Brown-Sequard and 'Rejuvenation' by Testicular Extracts
The impact of Brown-Sequard's 'rejuvenation' was profound. In 1889, when
he made public the results of his self-injections, he was a scientist
of international stature and a member of the prestigious French Academy
of Sciences. Moreover, he was 72 years old, near the end of a distinguished
career that included major contributions to neuroscience and adrenal function.
He was heir apparent to Claude Bernard's chair of medicine at the College
A century later, scientists in Australia attempted to repeat the extraction of male hormones from dog testes, following the methods published by Brown-Sequard in his original work. Testosterone concentrations of the extract were measured by radio-immunoassay. The Australians found that each of the Brown-Sequard injections would have contained only about 100 ng of testosterone, whereas daily testosterone secretion in man is about 6 mg. Further, the testis does not store testosterone, but releases the hormone upon synthesis into the systemic circulation; thus extracts from the testis would not be expected to be particularly rich in testosterone. The authors conclude,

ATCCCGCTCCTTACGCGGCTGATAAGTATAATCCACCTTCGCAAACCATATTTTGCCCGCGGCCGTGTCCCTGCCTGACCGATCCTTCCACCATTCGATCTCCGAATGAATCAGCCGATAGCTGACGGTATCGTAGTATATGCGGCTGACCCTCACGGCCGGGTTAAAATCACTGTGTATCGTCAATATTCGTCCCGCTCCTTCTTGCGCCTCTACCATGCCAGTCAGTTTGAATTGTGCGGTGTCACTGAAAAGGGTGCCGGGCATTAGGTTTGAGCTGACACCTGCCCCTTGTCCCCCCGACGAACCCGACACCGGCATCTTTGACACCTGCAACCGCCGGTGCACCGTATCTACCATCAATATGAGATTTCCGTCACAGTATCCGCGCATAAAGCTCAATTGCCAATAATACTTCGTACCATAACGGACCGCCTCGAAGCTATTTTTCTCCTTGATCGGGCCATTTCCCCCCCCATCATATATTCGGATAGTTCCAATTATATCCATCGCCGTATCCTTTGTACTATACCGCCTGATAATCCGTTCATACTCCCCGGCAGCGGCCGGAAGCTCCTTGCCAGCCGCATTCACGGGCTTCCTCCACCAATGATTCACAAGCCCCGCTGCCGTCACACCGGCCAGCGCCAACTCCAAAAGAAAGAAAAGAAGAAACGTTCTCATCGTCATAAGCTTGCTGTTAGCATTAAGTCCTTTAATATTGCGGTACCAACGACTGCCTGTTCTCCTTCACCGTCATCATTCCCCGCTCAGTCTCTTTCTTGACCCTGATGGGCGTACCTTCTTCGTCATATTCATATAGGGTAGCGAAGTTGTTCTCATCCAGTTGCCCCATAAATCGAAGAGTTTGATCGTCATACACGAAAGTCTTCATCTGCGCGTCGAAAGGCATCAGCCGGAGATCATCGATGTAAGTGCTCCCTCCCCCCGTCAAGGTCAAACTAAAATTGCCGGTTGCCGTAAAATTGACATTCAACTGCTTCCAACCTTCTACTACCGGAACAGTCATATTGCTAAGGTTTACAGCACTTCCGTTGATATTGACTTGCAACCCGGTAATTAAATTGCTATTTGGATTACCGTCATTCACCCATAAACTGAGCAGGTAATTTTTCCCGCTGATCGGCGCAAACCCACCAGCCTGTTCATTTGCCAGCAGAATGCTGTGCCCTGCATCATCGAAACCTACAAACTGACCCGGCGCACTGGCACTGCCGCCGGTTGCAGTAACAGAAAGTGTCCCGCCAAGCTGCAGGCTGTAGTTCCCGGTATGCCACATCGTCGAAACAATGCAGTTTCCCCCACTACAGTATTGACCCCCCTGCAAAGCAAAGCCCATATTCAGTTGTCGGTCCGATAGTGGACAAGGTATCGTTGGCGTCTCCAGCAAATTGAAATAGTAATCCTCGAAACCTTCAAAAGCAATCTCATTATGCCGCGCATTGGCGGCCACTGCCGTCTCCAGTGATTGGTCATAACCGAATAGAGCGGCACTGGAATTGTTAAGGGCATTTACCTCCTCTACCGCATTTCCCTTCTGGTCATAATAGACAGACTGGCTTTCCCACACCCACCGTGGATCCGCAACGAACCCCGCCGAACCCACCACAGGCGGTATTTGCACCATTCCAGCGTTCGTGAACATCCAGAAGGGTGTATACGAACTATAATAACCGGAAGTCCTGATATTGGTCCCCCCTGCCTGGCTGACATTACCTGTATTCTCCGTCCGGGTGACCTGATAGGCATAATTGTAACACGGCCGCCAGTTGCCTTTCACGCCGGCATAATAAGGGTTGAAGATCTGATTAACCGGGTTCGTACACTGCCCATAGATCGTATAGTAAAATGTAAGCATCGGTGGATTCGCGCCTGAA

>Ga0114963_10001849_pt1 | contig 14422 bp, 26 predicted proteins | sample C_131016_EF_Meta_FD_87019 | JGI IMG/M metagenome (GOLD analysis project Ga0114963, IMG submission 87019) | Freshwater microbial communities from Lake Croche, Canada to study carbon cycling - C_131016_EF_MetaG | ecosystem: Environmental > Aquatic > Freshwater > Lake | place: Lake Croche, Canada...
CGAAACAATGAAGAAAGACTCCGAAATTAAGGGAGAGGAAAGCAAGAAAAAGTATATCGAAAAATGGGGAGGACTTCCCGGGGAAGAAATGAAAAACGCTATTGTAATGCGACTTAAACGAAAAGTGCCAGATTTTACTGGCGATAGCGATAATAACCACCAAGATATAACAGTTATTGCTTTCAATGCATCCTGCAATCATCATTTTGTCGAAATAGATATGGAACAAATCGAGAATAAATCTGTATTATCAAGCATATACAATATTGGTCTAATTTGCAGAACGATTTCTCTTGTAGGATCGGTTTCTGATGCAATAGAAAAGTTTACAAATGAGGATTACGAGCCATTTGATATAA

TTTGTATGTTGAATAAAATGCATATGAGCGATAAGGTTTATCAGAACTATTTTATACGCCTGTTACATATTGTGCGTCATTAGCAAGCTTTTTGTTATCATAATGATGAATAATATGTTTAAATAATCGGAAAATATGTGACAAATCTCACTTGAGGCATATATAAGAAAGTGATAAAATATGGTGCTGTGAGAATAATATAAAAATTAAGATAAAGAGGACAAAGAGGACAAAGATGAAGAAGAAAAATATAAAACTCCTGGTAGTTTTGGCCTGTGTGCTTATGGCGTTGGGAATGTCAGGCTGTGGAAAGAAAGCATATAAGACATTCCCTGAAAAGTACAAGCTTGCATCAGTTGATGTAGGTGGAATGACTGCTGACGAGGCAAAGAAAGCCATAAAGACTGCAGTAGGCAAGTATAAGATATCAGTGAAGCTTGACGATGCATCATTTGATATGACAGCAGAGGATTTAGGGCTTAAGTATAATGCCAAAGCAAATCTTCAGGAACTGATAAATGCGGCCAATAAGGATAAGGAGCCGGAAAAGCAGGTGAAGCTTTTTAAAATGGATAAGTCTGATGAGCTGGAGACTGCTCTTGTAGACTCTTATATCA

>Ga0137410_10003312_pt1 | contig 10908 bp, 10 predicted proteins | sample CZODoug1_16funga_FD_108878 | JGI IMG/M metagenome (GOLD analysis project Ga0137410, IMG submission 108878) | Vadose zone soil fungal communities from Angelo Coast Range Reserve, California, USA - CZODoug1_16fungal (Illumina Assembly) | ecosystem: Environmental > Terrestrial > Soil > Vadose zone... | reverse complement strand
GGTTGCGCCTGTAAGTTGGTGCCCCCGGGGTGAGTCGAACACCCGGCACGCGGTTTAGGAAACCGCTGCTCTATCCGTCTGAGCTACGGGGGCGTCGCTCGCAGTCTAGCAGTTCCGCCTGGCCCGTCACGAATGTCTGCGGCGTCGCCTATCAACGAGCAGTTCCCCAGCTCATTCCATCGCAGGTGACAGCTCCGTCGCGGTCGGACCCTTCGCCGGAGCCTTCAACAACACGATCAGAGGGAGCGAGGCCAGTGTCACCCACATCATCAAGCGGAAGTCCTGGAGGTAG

"…the placebo effect can be powerful, even in a highly educated physician (Cussons, Med.J.Aust., 2002)."
Brown-Sequard, C. Note on the effects produced in man by subcutaneous
injections of a liqueid obtained from the testicles of animals (Lancet
2: 105, 1889).